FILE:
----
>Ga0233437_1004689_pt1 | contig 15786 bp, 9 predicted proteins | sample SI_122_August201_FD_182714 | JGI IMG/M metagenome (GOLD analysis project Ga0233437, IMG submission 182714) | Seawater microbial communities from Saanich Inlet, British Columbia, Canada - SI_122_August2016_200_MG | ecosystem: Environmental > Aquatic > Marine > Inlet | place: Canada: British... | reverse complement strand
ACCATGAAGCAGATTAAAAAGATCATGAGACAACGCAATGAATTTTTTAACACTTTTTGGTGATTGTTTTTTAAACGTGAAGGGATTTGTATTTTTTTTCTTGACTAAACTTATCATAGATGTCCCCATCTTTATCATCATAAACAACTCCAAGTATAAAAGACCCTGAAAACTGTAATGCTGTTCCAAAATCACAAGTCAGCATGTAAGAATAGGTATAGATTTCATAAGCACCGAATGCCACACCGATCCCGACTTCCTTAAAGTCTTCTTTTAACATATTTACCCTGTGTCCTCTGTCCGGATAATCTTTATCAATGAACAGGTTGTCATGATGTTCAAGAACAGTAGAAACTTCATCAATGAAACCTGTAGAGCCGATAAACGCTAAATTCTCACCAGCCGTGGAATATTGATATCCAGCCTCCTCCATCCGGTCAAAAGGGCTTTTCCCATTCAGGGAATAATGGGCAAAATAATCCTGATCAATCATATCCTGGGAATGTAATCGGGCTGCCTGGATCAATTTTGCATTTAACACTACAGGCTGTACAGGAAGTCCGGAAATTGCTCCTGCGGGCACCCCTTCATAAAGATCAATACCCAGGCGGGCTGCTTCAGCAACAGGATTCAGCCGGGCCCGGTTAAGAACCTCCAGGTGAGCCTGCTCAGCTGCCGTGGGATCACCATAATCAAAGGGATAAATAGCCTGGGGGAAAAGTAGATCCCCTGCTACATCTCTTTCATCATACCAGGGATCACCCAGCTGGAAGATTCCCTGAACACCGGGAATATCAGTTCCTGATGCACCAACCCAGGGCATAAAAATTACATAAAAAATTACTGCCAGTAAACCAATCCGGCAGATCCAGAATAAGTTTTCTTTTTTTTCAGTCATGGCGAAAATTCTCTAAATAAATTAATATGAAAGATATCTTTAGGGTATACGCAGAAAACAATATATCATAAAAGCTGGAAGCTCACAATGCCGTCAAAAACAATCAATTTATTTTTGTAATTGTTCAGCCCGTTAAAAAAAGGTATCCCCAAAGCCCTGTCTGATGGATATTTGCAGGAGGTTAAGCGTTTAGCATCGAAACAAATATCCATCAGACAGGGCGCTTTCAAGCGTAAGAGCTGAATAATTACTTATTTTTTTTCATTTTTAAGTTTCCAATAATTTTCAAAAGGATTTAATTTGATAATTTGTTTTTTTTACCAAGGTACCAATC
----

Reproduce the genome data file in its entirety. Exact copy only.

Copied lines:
>Ga0233437_1004689_pt1 | contig 15786 bp, 9 predicted proteins | sample SI_122_August201_FD_182714 | JGI IMG/M metagenome (GOLD analysis project Ga0233437, IMG submission 182714) | Seawater microbial communities from Saanich Inlet, British Columbia, Canada - SI_122_August2016_200_MG | ecosystem: Environmental > Aquatic > Marine > Inlet | place: Canada: British... | reverse complement strand
ACCATGAAGCAGATTAAAAAGATCATGAGACAACGCAATGAATTTTTTAACACTTTTTGGTGATTGTTTTTTAAACGTGAAGGGATTTGTATTTTTTTTCTTGACTAAACTTATCATAGATGTCCCCATCTTTATCATCATAAACAACTCCAAGTATAAAAGACCCTGAAAACTGTAATGCTGTTCCAAAATCACAAGTCAGCATGTAAGAATAGGTATAGATTTCATAAGCACCGAATGCCACACCGATCCCGACTTCCTTAAAGTCTTCTTTTAACATATTTACCCTGTGTCCTCTGTCCGGATAATCTTTATCAATGAACAGGTTGTCATGATGTTCAAGAACAGTAGAAACTTCATCAATGAAACCTGTAGAGCCGATAAACGCTAAATTCTCACCAGCCGTGGAATATTGATATCCAGCCTCCTCCATCCGGTCAAAAGGGCTTTTCCCATTCAGGGAATAATGGGCAAAATAATCCTGATCAATCATATCCTGGGAATGTAATCGGGCTGCCTGGATCAATTTTGCATTTAACACTACAGGCTGTACAGGAAGTCCGGAAATTGCTCCTGCGGGCACCCCTTCATAAAGATCAATACCCAGGCGGGCTGCTTCAGCAACAGGATTCAGCCGGGCCCGGTTAAGAACCTCCAGGTGAGCCTGCTCAGCTGCCGTGGGATCACCATAATCAAAGGGATAAATAGCCTGGGGGAAAAGTAGATCCCCTGCTACATCTCTTTCATCATACCAGGGATCACCCAGCTGGAAGATTCCCTGAACACCGGGAATATCAGTTCCTGATGCACCAACCCAGGGCATAAAAATTACATAAAAAATTACTGCCAGTAAACCAATCCGGCAGATCCAGAATAAGTTTTCTTTTTTTTCAGTCATGGCGAAAATTCTCTAAATAAATTAATATGAAAGATATCTTTAGGGTATACGCAGAAAACAATATATCATAAAAGCTGGAAGCTCACAATGCCGTCAAAAACAATCAATTTATTTTTGTAATTGTTCAGCCCGTTAAAAAAAGGTATCCCCAAAGCCCTGTCTGATGGATATTTGCAGGAGGTTAAGCGTTTAGCATCGAAACAAATATCCATCAGACAGGGCGCTTTCAAGCGTAAGAGCTGAATAATTACTTATTTTTTTTCATTTTTAAGTTTCCAATAATTTTCAAAAGGATTTAATTTGATAATTTGTTTTTTTTACCAAGGTACCAATC